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The computational environment which is emerging in such programs as
the National Information Infrastructure (NII) is characterized by
being highly distributed, heterogeneous, extremely dynamic, and
comprising a large number of autonomous nodes. An information system
operating in such an environment must handle several emerging
A community of intelligent agents can address the first two of the
problems mentioned above. When we describe
agents as intelligent, we refer to their ability to: communicate
with each other using an expressive communication language; work
together cooperatively to accomplish complex goals; act on their own
initiative; and use local information and knowledge to manage local
resources and handle requests from peer agents.
The predominant architecture on the Internet, the cli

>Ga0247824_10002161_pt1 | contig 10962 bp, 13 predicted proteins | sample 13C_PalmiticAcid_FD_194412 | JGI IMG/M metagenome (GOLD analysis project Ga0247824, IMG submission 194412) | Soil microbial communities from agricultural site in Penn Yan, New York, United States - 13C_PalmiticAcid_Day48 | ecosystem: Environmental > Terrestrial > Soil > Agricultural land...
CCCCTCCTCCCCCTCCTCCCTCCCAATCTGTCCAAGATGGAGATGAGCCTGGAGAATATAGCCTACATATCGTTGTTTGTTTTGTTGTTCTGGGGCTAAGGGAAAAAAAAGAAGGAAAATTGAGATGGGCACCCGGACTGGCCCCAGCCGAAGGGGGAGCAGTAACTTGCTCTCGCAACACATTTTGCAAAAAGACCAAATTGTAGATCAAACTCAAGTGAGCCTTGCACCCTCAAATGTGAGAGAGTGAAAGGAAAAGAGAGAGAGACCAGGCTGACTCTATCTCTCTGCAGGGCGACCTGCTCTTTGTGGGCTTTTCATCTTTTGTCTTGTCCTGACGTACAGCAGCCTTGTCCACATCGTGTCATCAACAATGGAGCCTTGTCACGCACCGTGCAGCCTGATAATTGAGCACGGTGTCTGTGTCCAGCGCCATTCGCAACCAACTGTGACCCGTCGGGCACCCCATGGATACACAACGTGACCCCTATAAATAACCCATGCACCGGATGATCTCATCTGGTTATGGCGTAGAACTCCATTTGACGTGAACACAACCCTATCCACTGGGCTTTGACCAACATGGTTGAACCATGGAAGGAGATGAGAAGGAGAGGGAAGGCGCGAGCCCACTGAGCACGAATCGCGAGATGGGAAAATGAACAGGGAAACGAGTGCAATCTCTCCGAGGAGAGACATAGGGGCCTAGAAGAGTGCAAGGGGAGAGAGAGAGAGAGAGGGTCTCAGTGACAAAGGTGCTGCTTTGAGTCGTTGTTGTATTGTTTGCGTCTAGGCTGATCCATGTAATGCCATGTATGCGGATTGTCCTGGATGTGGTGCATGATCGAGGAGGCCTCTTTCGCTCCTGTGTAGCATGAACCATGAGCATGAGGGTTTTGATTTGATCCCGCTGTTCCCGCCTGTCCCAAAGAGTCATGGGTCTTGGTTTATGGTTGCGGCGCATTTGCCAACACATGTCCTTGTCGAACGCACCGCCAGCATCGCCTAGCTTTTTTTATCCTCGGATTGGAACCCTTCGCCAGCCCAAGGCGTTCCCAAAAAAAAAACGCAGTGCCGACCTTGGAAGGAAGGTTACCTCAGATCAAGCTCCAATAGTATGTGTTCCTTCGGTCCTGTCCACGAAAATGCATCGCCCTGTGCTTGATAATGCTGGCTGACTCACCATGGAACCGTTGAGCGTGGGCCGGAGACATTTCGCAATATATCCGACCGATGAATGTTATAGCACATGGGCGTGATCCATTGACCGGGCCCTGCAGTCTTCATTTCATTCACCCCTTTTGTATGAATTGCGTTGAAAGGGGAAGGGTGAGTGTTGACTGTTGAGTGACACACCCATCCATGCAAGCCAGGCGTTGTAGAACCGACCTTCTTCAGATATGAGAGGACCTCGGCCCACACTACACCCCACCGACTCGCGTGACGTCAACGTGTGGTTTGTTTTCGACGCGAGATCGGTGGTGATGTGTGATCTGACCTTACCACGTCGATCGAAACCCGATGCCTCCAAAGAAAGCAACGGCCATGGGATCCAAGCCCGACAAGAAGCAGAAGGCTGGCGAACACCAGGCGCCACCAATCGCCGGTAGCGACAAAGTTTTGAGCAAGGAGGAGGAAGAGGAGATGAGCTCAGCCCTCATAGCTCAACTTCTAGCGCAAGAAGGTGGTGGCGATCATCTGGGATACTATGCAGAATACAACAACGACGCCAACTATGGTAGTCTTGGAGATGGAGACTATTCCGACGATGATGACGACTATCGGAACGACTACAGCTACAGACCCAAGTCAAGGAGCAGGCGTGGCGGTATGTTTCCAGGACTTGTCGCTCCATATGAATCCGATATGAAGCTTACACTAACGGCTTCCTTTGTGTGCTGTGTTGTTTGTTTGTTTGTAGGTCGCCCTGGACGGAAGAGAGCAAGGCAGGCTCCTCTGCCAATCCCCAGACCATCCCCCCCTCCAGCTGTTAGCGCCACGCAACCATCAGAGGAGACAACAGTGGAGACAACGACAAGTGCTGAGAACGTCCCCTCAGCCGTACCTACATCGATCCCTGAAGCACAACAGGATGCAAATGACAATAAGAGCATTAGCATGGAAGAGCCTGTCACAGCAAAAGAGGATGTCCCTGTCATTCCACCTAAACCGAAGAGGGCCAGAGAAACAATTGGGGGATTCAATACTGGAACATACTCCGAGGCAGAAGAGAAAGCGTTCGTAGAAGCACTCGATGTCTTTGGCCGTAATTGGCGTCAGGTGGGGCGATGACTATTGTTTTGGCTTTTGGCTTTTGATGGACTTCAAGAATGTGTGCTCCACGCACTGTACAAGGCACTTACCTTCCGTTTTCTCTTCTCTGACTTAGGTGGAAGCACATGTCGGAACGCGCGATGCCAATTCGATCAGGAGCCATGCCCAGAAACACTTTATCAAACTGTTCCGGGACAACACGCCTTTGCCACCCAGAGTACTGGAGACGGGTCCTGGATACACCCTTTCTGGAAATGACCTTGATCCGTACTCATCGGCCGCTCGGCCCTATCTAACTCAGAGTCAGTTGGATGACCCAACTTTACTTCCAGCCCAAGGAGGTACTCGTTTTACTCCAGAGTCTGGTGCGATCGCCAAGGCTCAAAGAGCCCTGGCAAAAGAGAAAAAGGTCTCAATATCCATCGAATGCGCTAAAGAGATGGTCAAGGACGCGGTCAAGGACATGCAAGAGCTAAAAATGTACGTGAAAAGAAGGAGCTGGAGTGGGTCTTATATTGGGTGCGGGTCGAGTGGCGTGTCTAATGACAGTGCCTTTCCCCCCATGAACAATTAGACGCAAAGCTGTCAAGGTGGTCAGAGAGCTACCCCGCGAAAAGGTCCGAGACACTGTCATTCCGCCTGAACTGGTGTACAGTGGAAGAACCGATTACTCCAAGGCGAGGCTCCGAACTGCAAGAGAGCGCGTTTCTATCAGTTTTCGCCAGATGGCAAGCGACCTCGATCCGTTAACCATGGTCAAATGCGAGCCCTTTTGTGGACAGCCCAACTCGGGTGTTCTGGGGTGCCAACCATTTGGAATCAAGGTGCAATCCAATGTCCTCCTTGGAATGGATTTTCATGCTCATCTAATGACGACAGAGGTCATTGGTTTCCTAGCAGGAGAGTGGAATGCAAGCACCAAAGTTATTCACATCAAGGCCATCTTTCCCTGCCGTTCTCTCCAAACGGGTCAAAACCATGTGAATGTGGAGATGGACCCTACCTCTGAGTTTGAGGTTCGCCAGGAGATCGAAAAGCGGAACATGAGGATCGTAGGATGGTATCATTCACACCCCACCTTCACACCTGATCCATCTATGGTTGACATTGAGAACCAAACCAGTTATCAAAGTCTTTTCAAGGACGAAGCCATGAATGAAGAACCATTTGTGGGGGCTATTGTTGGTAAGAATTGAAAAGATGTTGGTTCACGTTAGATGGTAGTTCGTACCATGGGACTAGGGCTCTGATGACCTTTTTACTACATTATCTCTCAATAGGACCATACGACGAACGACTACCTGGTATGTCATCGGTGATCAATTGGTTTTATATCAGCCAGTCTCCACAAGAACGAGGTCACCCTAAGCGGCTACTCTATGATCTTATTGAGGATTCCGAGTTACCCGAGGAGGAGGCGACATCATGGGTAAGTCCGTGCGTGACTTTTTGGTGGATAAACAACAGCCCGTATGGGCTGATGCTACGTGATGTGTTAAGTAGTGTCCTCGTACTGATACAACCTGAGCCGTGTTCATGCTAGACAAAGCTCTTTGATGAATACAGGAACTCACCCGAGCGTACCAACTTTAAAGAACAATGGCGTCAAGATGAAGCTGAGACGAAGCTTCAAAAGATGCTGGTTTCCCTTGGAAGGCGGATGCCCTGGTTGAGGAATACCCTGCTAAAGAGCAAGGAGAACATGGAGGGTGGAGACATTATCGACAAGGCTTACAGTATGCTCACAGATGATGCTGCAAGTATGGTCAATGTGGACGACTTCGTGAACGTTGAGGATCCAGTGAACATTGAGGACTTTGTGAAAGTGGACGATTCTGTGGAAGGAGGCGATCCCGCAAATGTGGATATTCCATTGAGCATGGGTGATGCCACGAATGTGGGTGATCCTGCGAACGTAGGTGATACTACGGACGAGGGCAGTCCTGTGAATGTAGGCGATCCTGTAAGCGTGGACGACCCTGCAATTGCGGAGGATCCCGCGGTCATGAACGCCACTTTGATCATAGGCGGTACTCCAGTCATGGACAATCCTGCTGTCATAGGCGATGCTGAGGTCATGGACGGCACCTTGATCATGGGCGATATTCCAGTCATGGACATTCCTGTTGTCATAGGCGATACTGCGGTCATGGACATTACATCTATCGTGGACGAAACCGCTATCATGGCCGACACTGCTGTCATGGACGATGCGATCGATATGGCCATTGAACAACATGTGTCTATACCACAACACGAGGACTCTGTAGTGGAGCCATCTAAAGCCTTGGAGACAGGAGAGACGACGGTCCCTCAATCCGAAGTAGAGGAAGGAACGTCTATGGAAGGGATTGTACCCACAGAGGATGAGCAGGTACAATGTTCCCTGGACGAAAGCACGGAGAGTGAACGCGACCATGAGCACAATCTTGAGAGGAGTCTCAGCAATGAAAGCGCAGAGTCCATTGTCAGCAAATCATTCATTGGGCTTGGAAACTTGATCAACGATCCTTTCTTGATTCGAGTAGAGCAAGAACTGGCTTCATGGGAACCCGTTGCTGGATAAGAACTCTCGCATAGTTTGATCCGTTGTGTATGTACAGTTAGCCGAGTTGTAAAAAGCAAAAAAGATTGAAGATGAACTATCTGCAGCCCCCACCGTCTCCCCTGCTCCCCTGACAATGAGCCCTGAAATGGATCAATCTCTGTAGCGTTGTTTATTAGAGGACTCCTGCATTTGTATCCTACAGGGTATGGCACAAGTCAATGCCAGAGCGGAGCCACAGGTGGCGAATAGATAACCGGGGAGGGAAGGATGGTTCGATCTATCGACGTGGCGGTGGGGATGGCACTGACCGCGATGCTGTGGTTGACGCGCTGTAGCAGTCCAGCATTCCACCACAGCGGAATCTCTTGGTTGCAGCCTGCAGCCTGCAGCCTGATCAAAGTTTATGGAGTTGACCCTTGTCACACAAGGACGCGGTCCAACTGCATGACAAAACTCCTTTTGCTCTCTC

model, is too restrictive. It is difficult for current Internet
information services to take the initiative in bringing new, critical
material to a user's attention. Some nodes will want to act as both
clients and servers, depending upon with whom they are interacting.
Several forms of heterogeneity need to be handled, e.g. different
platforms, different data formats, the capabilities of different
information services, and the different standards (CORBA, OLE, LINDA,
ISIS, ZIRCON, OpenDoc, etc.) used by those services.
Many software technologies such as event simulation, applied natural
language processing, knowledge--based reasoning, advanced information
retrieval, speech processing, etc. have matured to the point of being
ready to participate in and contribute to an NII environment.
However, there is a lack of tools and techniques for constructing
intelligent clients and servers or for building agent--based software